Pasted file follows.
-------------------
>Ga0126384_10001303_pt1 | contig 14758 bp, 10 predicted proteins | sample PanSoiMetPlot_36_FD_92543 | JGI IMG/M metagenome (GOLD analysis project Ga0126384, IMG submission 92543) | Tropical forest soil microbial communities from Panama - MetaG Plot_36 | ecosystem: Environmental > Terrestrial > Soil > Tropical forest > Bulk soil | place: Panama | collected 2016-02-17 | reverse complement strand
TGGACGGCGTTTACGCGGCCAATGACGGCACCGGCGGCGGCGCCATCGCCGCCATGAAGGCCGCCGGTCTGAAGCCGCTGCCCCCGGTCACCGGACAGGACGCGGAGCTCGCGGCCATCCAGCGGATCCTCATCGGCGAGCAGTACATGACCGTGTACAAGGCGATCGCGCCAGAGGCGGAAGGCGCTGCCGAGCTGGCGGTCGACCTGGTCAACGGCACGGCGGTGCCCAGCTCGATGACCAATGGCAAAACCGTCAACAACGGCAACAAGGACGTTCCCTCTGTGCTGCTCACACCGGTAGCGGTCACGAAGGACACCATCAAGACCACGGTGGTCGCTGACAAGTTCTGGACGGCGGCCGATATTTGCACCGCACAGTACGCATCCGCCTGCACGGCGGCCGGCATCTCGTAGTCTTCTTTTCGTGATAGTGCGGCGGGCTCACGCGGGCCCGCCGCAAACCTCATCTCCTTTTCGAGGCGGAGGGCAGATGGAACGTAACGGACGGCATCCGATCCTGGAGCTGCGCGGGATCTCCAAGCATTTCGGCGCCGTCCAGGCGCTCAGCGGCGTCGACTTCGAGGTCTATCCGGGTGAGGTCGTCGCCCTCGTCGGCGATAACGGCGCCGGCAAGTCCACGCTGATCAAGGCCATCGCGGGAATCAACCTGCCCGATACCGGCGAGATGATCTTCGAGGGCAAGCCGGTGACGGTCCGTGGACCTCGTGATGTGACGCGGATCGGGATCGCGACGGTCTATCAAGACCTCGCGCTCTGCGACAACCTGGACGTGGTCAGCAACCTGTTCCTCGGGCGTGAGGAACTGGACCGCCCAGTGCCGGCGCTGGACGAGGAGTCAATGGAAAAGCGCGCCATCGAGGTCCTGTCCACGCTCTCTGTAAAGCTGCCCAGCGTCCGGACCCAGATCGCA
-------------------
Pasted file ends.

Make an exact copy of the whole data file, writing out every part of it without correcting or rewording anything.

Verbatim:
>Ga0126384_10001303_pt1 | contig 14758 bp, 10 predicted proteins | sample PanSoiMetPlot_36_FD_92543 | JGI IMG/M metagenome (GOLD analysis project Ga0126384, IMG submission 92543) | Tropical forest soil microbial communities from Panama - MetaG Plot_36 | ecosystem: Environmental > Terrestrial > Soil > Tropical forest > Bulk soil | place: Panama | collected 2016-02-17 | reverse complement strand
TGGACGGCGTTTACGCGGCCAATGACGGCACCGGCGGCGGCGCCATCGCCGCCATGAAGGCCGCCGGTCTGAAGCCGCTGCCCCCGGTCACCGGACAGGACGCGGAGCTCGCGGCCATCCAGCGGATCCTCATCGGCGAGCAGTACATGACCGTGTACAAGGCGATCGCGCCAGAGGCGGAAGGCGCTGCCGAGCTGGCGGTCGACCTGGTCAACGGCACGGCGGTGCCCAGCTCGATGACCAATGGCAAAACCGTCAACAACGGCAACAAGGACGTTCCCTCTGTGCTGCTCACACCGGTAGCGGTCACGAAGGACACCATCAAGACCACGGTGGTCGCTGACAAGTTCTGGACGGCGGCCGATATTTGCACCGCACAGTACGCATCCGCCTGCACGGCGGCCGGCATCTCGTAGTCTTCTTTTCGTGATAGTGCGGCGGGCTCACGCGGGCCCGCCGCAAACCTCATCTCCTTTTCGAGGCGGAGGGCAGATGGAACGTAACGGACGGCATCCGATCCTGGAGCTGCGCGGGATCTCCAAGCATTTCGGCGCCGTCCAGGCGCTCAGCGGCGTCGACTTCGAGGTCTATCCGGGTGAGGTCGTCGCCCTCGTCGGCGATAACGGCGCCGGCAAGTCCACGCTGATCAAGGCCATCGCGGGAATCAACCTGCCCGATACCGGCGAGATGATCTTCGAGGGCAAGCCGGTGACGGTCCGTGGACCTCGTGATGTGACGCGGATCGGGATCGCGACGGTCTATCAAGACCTCGCGCTCTGCGACAACCTGGACGTGGTCAGCAACCTGTTCCTCGGGCGTGAGGAACTGGACCGCCCAGTGCCGGCGCTGGACGAGGAGTCAATGGAAAAGCGCGCCATCGAGGTCCTGTCCACGCTCTCTGTAAAGCTGCCCAGCGTCCGGACCCAGATCGCA